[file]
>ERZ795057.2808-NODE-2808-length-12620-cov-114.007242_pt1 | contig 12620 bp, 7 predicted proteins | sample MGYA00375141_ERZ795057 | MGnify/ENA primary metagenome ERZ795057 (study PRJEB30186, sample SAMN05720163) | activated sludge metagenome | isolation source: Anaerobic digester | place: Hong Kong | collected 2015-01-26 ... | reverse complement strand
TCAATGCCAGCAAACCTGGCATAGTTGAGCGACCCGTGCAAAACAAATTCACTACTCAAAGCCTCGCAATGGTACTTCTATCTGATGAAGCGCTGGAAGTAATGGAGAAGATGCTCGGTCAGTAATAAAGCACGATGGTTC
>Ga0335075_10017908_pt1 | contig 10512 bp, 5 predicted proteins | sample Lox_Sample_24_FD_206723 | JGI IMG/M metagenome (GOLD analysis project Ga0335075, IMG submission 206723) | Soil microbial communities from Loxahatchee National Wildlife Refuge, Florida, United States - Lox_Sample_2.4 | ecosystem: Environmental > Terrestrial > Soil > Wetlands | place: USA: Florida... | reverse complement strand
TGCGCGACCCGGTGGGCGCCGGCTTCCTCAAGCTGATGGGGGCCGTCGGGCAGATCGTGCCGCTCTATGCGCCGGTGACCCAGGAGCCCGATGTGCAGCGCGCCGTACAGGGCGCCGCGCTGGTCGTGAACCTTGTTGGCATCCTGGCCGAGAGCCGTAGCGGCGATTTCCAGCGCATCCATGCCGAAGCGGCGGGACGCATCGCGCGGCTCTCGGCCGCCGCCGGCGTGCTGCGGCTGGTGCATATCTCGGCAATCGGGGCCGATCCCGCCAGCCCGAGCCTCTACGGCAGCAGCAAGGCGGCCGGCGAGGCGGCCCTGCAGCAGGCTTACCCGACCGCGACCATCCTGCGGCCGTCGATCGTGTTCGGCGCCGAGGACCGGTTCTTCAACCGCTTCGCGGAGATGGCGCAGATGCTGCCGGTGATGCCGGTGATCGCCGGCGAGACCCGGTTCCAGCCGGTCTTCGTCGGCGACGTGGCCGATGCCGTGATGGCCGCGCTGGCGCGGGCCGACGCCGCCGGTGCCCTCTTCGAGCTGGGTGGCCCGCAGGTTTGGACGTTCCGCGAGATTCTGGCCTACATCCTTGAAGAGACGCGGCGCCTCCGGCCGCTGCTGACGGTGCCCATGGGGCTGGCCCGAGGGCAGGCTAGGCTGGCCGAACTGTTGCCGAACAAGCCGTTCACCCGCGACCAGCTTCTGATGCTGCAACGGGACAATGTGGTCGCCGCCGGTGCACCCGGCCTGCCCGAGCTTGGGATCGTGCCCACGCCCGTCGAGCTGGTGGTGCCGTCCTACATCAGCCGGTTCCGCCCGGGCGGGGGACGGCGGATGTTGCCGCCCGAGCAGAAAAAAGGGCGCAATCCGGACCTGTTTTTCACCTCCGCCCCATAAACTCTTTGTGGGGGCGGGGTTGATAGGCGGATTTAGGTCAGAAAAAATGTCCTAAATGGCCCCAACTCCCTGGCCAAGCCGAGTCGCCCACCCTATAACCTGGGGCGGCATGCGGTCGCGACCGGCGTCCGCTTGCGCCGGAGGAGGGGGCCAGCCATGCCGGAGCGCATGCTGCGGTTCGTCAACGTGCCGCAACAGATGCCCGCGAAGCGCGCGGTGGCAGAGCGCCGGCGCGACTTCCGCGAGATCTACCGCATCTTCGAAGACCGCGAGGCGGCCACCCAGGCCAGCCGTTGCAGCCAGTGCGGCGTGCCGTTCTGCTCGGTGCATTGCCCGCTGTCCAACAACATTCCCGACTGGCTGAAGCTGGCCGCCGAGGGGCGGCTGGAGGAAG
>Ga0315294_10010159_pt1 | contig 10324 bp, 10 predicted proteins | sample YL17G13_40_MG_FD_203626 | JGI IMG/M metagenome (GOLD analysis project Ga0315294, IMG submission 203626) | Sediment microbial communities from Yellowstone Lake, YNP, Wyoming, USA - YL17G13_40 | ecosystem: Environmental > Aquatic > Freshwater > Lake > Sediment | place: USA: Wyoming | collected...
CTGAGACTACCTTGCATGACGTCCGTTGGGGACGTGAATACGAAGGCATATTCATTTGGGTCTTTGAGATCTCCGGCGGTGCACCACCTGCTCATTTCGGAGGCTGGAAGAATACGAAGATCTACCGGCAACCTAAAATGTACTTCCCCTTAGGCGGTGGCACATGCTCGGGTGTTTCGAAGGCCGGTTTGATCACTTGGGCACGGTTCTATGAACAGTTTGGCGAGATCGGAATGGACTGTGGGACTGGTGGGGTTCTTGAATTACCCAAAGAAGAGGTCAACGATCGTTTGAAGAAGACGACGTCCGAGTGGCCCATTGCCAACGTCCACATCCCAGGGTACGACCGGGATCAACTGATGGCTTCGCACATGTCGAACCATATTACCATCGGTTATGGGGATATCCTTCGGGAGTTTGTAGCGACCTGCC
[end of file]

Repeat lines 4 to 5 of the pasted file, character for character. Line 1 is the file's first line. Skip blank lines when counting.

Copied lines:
TGCGCGACCCGGTGGGCGCCGGCTTCCTCAAGCTGATGGGGGCCGTCGGGCAGATCGTGCCGCTCTATGCGCCGGTGACCCAGGAGCCCGATGTGCAGCGCGCCGTACAGGGCGCCGCGCTGGTCGTGAACCTTGTTGGCATCCTGGCCGAGAGCCGTAGCGGCGATTTCCAGCGCATCCATGCCGAAGCGGCGGGACGCATCGCGCGGCTCTCGGCCGCCGCCGGCGTGCTGCGGCTGGTGCATATCTCGGCAATCGGGGCCGATCCCGCCAGCCCGAGCCTCTACGGCAGCAGCAAGGCGGCCGGCGAGGCGGCCCTGCAGCAGGCTTACCCGACCGCGACCATCCTGCGGCCGTCGATCGTGTTCGGCGCCGAGGACCGGTTCTTCAACCGCTTCGCGGAGATGGCGCAGATGCTGCCGGTGATGCCGGTGATCGCCGGCGAGACCCGGTTCCAGCCGGTCTTCGTCGGCGACGTGGCCGATGCCGTGATGGCCGCGCTGGCGCGGGCCGACGCCGCCGGTGCCCTCTTCGAGCTGGGTGGCCCGCAGGTTTGGACGTTCCGCGAGATTCTGGCCTACATCCTTGAAGAGACGCGGCGCCTCCGGCCGCTGCTGACGGTGCCCATGGGGCTGGCCCGAGGGCAGGCTAGGCTGGCCGAACTGTTGCCGAACAAGCCGTTCACCCGCGACCAGCTTCTGATGCTGCAACGGGACAATGTGGTCGCCGCCGGTGCACCCGGCCTGCCCGAGCTTGGGATCGTGCCCACGCCCGTCGAGCTGGTGGTGCCGTCCTACATCAGCCGGTTCCGCCCGGGCGGGGGACGGCGGATGTTGCCGCCCGAGCAGAAAAAAGGGCGCAATCCGGACCTGTTTTTCACCTCCGCCCCATAAACTCTTTGTGGGGGCGGGGTTGATAGGCGGATTTAGGTCAGAAAAAATGTCCTAAATGGCCCCAACTCCCTGGCCAAGCCGAGTCGCCCACCCTATAACCTGGGGCGGCATGCGGTCGCGACCGGCGTCCGCTTGCGCCGGAGGAGGGGGCCAGCCATGCCGGAGCGCATGCTGCGGTTCGTCAACGTGCCGCAACAGATGCCCGCGAAGCGCGCGGTGGCAGAGCGCCGGCGCGACTTCCGCGAGATCTACCGCATCTTCGAAGACCGCGAGGCGGCCACCCAGGCCAGCCGTTGCAGCCAGTGCGGCGTGCCGTTCTGCTCGGTGCATTGCCCGCTGTCCAACAACATTCCCGACTGGCTGAAGCTGGCCGCCGAGGGGCGGCTGGAGGAAG
>Ga0315294_10010159_pt1 | contig 10324 bp, 10 predicted proteins | sample YL17G13_40_MG_FD_203626 | JGI IMG/M metagenome (GOLD analysis project Ga0315294, IMG submission 203626) | Sediment microbial communities from Yellowstone Lake, YNP, Wyoming, USA - YL17G13_40 | ecosystem: Environmental > Aquatic > Freshwater > Lake > Sediment | place: USA: Wyoming | collected...